ἄνδρα μοι ἔννεπε, μοῦσα, πολύτροπον, ὃς μάλα πολλὰ/ πλάγχθη, ἐπεὶ Τροίης ἱερὸν πτολίεθρον ἔπερσεν./...
μῆνιν ἄειδε θεὰ Πηληϊάδεω Ἀχιλῆος/ οὐλομένην, ἣ μυρί᾽ Ἀχαιοῖς ἄλγε᾽ ἔθηκε,/...
I recently received this game for review from the publisher. Abstract games are a known passion of mine. So, since it plays quickly, I have since played a lot of this game-- me against myself, against my wife and also with our daughter and so forth.
The game it most reminds me of are the 5-in-a-row family of games such as Renju, Pente and Pentago, a sub-family of the n in a row family of games. This invites a series of questions:
*Is this a pen and ink game?
No, after a player completes a scoring pattern it is replaced by a scoring marker and the space becomes then available again for play. Additionally, the wild or joker pieces are moved after each time they are used to score.
*How does it mitigate first player advantage?
Seemingly, because in addition to the 5 in a row pattern, the game uses X or + patterns, the strength of the question would seem intensified. Yet a player has to score points equivalent to 3 such patterns to win the game. Also previously placed score markers from one player can be covered up when another player uses the same space to score.
*Can one easily cobble together a set to play with from standard games like Chess, Go, etc.? In other words, would one reasonably need/want to buy a separate set for the game?
Although the game uses an 8x8 grid, the same as a standard chessboard, the stackable scoring markers fit into a space raised at each corner in order to hold pieces in place. So, one could in theory create a set from pieces of other games, but it would not work as well.
*What makes this game different enough for others to make it worth buying potentially?
Those who are not greatly fans of abstract games, if they already own one of the games mentioned above-- Renju, Pente, Pentago or something similar-- likely would not think another game of the same family of games worth an additional purchase. To determine whether one wishes to buy this game to represent that game family in one's collection, one will need to read the remaining more detailed review. To a fan of abstracts like myself, the difference of the game's strategy and tactics and the fact that I cannot readily play the game with equipment from other games make owning a set worthwhile.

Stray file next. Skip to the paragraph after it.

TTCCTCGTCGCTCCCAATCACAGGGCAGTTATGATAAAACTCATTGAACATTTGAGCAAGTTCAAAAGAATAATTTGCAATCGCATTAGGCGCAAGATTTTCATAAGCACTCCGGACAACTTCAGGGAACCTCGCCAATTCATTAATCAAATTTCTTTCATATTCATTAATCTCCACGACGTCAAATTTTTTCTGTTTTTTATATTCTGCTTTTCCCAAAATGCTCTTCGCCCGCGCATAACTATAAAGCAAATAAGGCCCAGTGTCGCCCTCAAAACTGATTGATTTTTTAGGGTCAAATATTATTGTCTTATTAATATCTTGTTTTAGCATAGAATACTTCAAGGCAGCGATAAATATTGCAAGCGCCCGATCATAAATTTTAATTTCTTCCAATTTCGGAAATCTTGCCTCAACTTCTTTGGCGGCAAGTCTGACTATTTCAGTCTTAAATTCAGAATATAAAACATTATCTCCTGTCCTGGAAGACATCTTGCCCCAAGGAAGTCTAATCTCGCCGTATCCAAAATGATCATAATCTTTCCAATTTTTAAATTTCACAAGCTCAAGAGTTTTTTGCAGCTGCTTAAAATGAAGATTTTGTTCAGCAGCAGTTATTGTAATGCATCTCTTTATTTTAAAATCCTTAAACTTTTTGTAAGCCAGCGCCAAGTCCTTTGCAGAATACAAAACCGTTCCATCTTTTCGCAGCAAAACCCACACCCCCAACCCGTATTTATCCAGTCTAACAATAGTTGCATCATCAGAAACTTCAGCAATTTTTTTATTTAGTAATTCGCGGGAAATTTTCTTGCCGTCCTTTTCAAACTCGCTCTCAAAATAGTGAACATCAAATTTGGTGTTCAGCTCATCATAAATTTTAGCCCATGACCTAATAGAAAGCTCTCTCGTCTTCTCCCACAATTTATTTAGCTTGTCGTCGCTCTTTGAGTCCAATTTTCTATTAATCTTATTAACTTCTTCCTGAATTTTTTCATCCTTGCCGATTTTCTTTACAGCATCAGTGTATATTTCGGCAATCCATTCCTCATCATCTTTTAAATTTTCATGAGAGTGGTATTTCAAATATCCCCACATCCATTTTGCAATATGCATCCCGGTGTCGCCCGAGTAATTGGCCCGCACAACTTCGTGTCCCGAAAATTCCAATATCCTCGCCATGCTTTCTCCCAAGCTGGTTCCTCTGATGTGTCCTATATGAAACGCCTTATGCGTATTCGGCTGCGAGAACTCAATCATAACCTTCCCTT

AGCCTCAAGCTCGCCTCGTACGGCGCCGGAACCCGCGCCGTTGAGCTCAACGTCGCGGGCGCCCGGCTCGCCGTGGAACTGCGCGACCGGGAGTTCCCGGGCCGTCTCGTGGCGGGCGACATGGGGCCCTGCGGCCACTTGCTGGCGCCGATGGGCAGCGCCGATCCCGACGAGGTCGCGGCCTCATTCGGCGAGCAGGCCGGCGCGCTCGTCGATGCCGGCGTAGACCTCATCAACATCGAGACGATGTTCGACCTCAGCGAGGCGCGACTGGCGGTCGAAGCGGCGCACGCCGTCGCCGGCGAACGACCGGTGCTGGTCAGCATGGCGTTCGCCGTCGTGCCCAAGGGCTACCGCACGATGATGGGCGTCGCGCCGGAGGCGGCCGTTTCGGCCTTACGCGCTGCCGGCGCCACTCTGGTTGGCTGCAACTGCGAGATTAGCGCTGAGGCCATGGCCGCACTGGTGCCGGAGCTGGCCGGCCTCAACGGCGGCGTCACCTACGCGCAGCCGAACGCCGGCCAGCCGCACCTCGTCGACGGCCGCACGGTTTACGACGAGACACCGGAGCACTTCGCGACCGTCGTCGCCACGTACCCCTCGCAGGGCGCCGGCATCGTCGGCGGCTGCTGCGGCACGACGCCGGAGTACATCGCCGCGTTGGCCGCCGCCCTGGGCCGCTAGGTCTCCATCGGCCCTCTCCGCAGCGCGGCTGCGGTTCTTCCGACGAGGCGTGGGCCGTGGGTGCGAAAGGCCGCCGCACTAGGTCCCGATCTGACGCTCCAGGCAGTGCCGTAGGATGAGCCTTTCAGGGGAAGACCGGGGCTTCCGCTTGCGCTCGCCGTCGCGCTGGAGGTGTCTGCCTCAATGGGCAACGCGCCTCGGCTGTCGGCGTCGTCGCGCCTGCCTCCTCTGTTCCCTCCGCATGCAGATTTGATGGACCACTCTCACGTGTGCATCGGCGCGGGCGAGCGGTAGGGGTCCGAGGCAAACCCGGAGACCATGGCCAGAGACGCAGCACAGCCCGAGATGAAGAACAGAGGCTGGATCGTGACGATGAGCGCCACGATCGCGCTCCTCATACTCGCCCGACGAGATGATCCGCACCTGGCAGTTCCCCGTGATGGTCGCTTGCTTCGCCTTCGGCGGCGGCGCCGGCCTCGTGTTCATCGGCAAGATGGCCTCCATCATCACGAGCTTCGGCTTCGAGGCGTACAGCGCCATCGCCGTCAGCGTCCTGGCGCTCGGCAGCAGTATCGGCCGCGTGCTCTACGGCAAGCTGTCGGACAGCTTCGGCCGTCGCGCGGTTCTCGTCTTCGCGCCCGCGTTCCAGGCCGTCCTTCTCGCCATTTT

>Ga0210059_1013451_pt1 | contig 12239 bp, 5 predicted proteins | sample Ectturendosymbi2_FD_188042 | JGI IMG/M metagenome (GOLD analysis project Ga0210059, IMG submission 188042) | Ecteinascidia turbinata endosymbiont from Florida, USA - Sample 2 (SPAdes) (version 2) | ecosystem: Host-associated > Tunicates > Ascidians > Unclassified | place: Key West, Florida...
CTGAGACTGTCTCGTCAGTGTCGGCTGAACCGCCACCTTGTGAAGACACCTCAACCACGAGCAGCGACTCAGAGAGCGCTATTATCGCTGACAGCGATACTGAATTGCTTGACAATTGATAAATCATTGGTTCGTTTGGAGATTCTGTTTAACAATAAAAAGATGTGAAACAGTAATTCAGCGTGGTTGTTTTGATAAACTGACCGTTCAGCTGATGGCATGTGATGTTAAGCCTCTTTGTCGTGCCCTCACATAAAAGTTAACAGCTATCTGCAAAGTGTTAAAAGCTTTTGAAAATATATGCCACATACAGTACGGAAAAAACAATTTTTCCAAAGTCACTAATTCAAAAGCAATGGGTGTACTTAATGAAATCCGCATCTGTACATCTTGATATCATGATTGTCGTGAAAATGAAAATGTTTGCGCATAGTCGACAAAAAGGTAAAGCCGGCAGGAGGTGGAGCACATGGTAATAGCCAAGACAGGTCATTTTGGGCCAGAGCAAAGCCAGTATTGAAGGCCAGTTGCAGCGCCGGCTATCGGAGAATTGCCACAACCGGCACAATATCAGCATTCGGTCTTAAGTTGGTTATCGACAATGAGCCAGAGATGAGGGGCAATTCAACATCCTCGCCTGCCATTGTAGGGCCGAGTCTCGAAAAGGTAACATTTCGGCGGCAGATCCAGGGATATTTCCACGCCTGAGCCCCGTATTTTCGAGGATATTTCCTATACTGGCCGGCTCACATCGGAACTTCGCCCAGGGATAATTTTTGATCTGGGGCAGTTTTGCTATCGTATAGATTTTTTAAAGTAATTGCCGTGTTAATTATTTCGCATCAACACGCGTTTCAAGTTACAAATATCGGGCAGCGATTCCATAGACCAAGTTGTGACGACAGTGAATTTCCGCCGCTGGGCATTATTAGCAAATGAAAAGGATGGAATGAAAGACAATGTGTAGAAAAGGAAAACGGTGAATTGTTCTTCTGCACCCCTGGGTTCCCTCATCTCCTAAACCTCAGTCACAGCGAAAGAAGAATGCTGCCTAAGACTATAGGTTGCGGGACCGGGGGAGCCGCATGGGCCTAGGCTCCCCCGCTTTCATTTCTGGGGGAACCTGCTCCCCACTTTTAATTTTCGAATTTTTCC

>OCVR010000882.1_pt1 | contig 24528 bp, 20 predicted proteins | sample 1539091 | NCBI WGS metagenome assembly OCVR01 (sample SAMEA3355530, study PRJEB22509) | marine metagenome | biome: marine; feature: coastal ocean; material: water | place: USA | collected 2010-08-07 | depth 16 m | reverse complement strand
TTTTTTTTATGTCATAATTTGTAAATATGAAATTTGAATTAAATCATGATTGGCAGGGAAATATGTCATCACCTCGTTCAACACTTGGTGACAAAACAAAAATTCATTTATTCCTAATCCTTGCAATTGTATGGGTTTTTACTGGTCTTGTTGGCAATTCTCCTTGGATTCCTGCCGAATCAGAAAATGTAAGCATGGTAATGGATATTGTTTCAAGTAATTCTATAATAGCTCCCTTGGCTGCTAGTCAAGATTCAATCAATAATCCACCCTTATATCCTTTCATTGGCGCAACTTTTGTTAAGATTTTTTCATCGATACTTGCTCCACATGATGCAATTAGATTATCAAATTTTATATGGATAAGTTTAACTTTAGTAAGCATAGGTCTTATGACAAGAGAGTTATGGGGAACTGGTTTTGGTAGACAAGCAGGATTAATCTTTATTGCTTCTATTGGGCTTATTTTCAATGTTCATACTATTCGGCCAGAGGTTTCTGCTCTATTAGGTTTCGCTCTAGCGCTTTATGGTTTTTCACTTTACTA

The answers to these questions let the game pass a basic mental checklist without which a positive review would be simply impossible. While I would regard my review as overall positive, one practical point makes me lose a great deal of enthusiasm for endorsing this game: the extremely poor choice of contrast. Not only are the red and orange virtually indistinguishable in some lights, it also employs a white board and transparent clear joker pieces.
2. Rules summary
The game is a pure abstract without hidden information or randomness for 2-4 players. Turns alternate with a single move in principle per turn.
The game ends in one of three ways:
1. A certain score is reached by one player, a score that varies with the number of players but essentially requires three patterns for which a player scores.
2. A player runs out of either pieces or scoring markers.
3. A player moves joker pieces after using them in a scoring pattern and in so doing forms a pattern of only joker pieces. Making such a pattern (which wins the game) is the only time a player can make a pattern while repositioning jokers.
The board starts empty except for the 5 joker pieces which are set in arbitrary positions on the board by the player who will go last in each round.